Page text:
Panic of 1884
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The Panic of 1884 was an economic panic during the Depression of 1882–1885. It was unusual in that it struck at the end rather than the beginning of the recession. The panic created a credit shortage that led to a significant economic decline in the United States, turning a recession into a depression.
The gold reserves of Europe were depleted and as demand for it rose, more than $150 million in gold was exported from the United States between 1882 and 1884. Beginning in 1882, the U.S. economy contracted with major available indexes such as railway revenue, coal production, imports, and domestic cotton production declining by more than 25 percent. The New York City national banks, with tacit approval of the United States Treasury Department, halted investments in the rest of the United States and called in outstanding loans. A larger crisis was averted when New York Clearing House bailed out banks in risk of failure. Nevertheless, the investment firms Grant & Ward, Marine Bank of New York, and Penn Bank of Pittsburgh failed along with more than 10,000 small firms. This was an economic crash that occurred during the Depression of 1882–1885. It was one of the eight panics that happened in 1863–1913, in the money center of Manhattan. It occurred around the time of the Gilded Age, which was a time around the end of the Civil War, and the beginning of the 1900s. It was an era when economic progress masked social problems and the siren of financial speculation caused financial foolishness in sensible people. Panics like this tended to happen in fall, during the time of greatest strain for the banking systems. Farmers needed money for crops, and the holiday season also brought demands for increase of currency and credit. Since the National Banking System couldn't supply the currency for the increase of the demand, they rose the price of currency, instead. They increased interest rates and lowered the value of banks’ assets, which gave them trouble repaying deposits. It pushed them to insolvency. Because of this dynamic, it triggered more runs in chain reactions, that threatened the entire financial system. An estimation was made that 5% of all American mines and factories had been completely shut down due to this crash. This panic was confined in nearby states and cities around New York. During that time, the uncertainty about banks’ stability and fear that other depositors would be the first to withdraw, triggered panics.
The immediate cause of the Panic of 1884 was the failure of Grant and Ward and Marine National Bank of New York City. These two firms were joined closely together as James D. Fish was a partner in both. When these two major firms collapsed, it had a ripple effect across Wall Street, causing many firms to fail. Another major cause was the aftereffects of the Panic of 1873, which involved practices such as speculative bonds and overextension of credit to fund the construction of infrastructure. In addition, this failure undermined the confidence people had in Wall Street as it rebuilt after the events of 1873, especially after it became known that John Chester Eno had embezzled over $3 million and fled to Canada. Even though the bank replenished the missing amount and avoided failure, the news was still a huge blow to any remaining good will and confidence Wall Street had and furthered the panic. Overall, the panic was mostly contained to New York but acted as a foreshadow to the Great Depression. In May 1884 the two firms, the Marine National and the brokerage firm Grant and Ward, crashed when their owners’ speculative investments lost value. Shortly after the first incident, the Second National Bank suffered when it was discovered that John Chester Eno embezzled 3 million dollars and ran away to Canada. Large numbers of depositors simultaneously ran to the bank to withdraw their deposits. This wave of panic forced the bank to sell more assets, further depressing asset prices, further weakening banks’ balance sheets, and further increasing the unease for the public about banks. The Metropolitan National Bank also closed after a rumor spread that the president was going to borrow money, from the bank, to use on railroad securities. Though later, this claim was proven untrue. The latter institution had financial ties to the banks around them, which raised doubts to the banks it was linked with, after its closure. This started to spread through Metropolitan's network to institutions located in New Jersey and Pennsylvania. But, it was quickly contained.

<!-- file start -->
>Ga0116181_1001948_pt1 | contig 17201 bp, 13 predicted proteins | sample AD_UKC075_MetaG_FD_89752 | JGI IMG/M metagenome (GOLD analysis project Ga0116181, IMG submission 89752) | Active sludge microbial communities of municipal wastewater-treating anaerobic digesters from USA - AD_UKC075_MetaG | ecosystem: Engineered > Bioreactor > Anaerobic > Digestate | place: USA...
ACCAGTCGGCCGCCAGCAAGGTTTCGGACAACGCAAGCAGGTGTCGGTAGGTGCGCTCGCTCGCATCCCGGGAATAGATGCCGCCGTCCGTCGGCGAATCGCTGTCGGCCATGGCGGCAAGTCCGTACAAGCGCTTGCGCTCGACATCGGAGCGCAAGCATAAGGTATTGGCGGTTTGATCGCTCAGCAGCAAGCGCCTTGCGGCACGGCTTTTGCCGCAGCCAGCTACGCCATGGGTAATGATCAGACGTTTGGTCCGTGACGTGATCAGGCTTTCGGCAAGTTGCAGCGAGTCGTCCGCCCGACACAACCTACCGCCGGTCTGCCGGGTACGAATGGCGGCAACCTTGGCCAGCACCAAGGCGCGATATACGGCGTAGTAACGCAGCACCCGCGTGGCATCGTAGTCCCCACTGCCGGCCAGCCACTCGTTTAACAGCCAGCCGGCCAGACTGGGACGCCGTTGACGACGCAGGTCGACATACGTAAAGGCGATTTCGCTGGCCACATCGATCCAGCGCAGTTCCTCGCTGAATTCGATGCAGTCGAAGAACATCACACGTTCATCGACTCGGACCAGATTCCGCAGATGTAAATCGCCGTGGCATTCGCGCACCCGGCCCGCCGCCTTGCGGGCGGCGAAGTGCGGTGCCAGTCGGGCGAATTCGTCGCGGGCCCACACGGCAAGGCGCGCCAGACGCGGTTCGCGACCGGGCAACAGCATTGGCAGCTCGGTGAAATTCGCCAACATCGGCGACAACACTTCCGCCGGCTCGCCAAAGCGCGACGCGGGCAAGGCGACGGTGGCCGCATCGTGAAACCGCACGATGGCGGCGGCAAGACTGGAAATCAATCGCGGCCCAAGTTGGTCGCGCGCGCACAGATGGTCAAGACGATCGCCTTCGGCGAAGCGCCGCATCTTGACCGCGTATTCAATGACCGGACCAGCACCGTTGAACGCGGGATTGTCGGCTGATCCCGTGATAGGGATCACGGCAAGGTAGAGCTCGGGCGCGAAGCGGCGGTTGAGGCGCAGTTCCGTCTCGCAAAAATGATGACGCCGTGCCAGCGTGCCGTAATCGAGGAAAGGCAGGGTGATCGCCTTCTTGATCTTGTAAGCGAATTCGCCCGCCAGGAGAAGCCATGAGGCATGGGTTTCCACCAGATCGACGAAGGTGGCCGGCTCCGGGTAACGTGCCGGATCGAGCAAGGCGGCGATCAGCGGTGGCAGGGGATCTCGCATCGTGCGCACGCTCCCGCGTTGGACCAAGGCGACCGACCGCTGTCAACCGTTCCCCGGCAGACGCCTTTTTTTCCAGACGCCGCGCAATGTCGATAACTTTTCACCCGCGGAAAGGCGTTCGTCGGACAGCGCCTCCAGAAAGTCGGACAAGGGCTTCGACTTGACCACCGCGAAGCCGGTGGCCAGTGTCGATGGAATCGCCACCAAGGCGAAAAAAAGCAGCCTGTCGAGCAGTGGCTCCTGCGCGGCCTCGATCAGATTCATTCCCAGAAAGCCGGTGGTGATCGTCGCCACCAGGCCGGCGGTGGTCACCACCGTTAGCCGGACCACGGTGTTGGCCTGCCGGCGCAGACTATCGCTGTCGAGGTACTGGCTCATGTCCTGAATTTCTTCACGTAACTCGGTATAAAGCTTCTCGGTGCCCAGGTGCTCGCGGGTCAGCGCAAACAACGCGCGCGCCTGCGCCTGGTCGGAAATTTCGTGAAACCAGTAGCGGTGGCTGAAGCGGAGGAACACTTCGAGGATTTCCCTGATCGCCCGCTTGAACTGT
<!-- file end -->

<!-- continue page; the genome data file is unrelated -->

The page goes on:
The New York Clearing House thoroughly examined the Metropolitan and realized it was a solvent. They understood that they were able to pay off their debts. They advertised this new find and loaned Metropolitan three million dollars so it could withstand the run and not crash. These successful actions were able to reassure the public that their money was safe, and the panic came to an end. This panic severely disrupted industry and commerce, even after it concluded.
Other accounts also blamed the New York Clearinghouse's decision to stop publishing bank-specific information along with other actions since it is viewed to have alleviated the need for a suspension of convertibility. It is argued that this is evidenced in the way the panic was largely confined to New York.
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